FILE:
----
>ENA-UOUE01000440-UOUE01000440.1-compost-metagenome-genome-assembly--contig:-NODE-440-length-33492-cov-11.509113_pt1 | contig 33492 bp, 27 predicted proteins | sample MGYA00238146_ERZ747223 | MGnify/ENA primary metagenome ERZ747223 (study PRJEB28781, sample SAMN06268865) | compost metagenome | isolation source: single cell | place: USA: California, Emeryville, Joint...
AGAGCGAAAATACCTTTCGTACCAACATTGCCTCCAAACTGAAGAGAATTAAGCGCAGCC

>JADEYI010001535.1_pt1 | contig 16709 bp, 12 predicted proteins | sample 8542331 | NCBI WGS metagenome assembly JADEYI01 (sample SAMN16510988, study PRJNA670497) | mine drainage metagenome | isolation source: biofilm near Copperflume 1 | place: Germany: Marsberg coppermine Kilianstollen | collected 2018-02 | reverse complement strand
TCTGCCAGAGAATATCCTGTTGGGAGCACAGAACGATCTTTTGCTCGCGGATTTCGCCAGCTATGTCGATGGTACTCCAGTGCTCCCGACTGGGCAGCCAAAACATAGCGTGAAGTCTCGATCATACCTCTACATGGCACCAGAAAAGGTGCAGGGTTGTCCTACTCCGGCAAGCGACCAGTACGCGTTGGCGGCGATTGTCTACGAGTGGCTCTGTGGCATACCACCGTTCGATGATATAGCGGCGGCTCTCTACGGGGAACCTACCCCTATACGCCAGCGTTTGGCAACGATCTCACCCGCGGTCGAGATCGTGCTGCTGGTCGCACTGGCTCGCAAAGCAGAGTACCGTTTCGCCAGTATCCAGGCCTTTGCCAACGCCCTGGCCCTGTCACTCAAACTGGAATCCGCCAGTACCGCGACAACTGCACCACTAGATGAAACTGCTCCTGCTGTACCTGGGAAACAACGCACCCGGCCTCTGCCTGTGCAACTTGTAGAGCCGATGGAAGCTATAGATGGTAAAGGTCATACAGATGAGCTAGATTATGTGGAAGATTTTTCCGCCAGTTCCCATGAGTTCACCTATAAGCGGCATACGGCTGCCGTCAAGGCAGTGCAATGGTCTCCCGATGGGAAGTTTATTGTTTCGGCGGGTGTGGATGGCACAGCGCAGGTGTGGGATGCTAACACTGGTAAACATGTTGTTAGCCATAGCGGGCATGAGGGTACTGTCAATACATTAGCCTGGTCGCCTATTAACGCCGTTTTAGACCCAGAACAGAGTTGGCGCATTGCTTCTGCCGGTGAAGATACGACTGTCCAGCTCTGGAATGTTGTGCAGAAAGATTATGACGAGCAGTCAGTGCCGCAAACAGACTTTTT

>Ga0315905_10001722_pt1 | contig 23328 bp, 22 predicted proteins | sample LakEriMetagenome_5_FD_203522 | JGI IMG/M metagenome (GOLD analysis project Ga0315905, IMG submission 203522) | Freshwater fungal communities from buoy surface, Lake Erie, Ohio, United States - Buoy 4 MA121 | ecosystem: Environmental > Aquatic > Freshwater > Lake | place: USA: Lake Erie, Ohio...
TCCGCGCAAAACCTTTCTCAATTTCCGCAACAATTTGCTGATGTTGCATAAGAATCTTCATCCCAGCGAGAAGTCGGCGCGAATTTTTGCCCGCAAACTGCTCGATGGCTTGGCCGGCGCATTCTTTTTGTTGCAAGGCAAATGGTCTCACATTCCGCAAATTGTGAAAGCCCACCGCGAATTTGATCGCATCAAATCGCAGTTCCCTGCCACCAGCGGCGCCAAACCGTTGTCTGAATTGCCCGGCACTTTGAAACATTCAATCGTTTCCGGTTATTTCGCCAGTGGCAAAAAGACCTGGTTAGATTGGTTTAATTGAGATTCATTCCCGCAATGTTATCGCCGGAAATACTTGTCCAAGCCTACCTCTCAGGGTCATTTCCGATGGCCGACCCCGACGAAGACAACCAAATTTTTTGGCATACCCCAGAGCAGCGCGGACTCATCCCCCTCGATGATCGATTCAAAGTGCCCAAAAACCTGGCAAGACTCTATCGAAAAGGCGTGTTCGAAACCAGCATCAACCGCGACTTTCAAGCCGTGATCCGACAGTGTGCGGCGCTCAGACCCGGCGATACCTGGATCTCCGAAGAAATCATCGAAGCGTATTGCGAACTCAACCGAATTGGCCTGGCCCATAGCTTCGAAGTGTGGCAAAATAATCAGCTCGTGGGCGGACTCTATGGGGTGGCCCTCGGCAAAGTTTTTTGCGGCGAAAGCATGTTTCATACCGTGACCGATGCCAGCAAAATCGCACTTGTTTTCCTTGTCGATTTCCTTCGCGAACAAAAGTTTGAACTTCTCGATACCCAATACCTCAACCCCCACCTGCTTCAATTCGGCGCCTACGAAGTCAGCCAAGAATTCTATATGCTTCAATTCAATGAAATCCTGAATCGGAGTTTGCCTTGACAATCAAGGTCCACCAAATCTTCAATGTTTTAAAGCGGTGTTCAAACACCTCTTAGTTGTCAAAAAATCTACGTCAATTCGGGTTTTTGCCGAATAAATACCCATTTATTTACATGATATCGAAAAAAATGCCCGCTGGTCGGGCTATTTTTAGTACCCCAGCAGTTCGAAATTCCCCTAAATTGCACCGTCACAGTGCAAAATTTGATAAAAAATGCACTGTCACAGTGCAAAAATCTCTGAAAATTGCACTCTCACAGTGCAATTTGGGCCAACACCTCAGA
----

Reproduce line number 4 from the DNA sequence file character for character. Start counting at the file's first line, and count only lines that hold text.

TCTGCCAGAGAATATCCTGTTGGGAGCACAGAACGATCTTTTGCTCGCGGATTTCGCCAGCTATGTCGATGGTACTCCAGTGCTCCCGACTGGGCAGCCAAAACATAGCGTGAAGTCTCGATCATACCTCTACATGGCACCAGAAAAGGTGCAGGGTTGTCCTACTCCGGCAAGCGACCAGTACGCGTTGGCGGCGATTGTCTACGAGTGGCTCTGTGGCATACCACCGTTCGATGATATAGCGGCGGCTCTCTACGGGGAACCTACCCCTATACGCCAGCGTTTGGCAACGATCTCACCCGCGGTCGAGATCGTGCTGCTGGTCGCACTGGCTCGCAAAGCAGAGTACCGTTTCGCCAGTATCCAGGCCTTTGCCAACGCCCTGGCCCTGTCACTCAAACTGGAATCCGCCAGTACCGCGACAACTGCACCACTAGATGAAACTGCTCCTGCTGTACCTGGGAAACAACGCACCCGGCCTCTGCCTGTGCAACTTGTAGAGCCGATGGAAGCTATAGATGGTAAAGGTCATACAGATGAGCTAGATTATGTGGAAGATTTTTCCGCCAGTTCCCATGAGTTCACCTATAAGCGGCATACGGCTGCCGTCAAGGCAGTGCAATGGTCTCCCGATGGGAAGTTTATTGTTTCGGCGGGTGTGGATGGCACAGCGCAGGTGTGGGATGCTAACACTGGTAAACATGTTGTTAGCCATAGCGGGCATGAGGGTACTGTCAATACATTAGCCTGGTCGCCTATTAACGCCGTTTTAGACCCAGAACAGAGTTGGCGCATTGCTTCTGCCGGTGAAGATACGACTGTCCAGCTCTGGAATGTTGTGCAGAAAGATTATGACGAGCAGTCAGTGCCGCAAACAGACTTTTT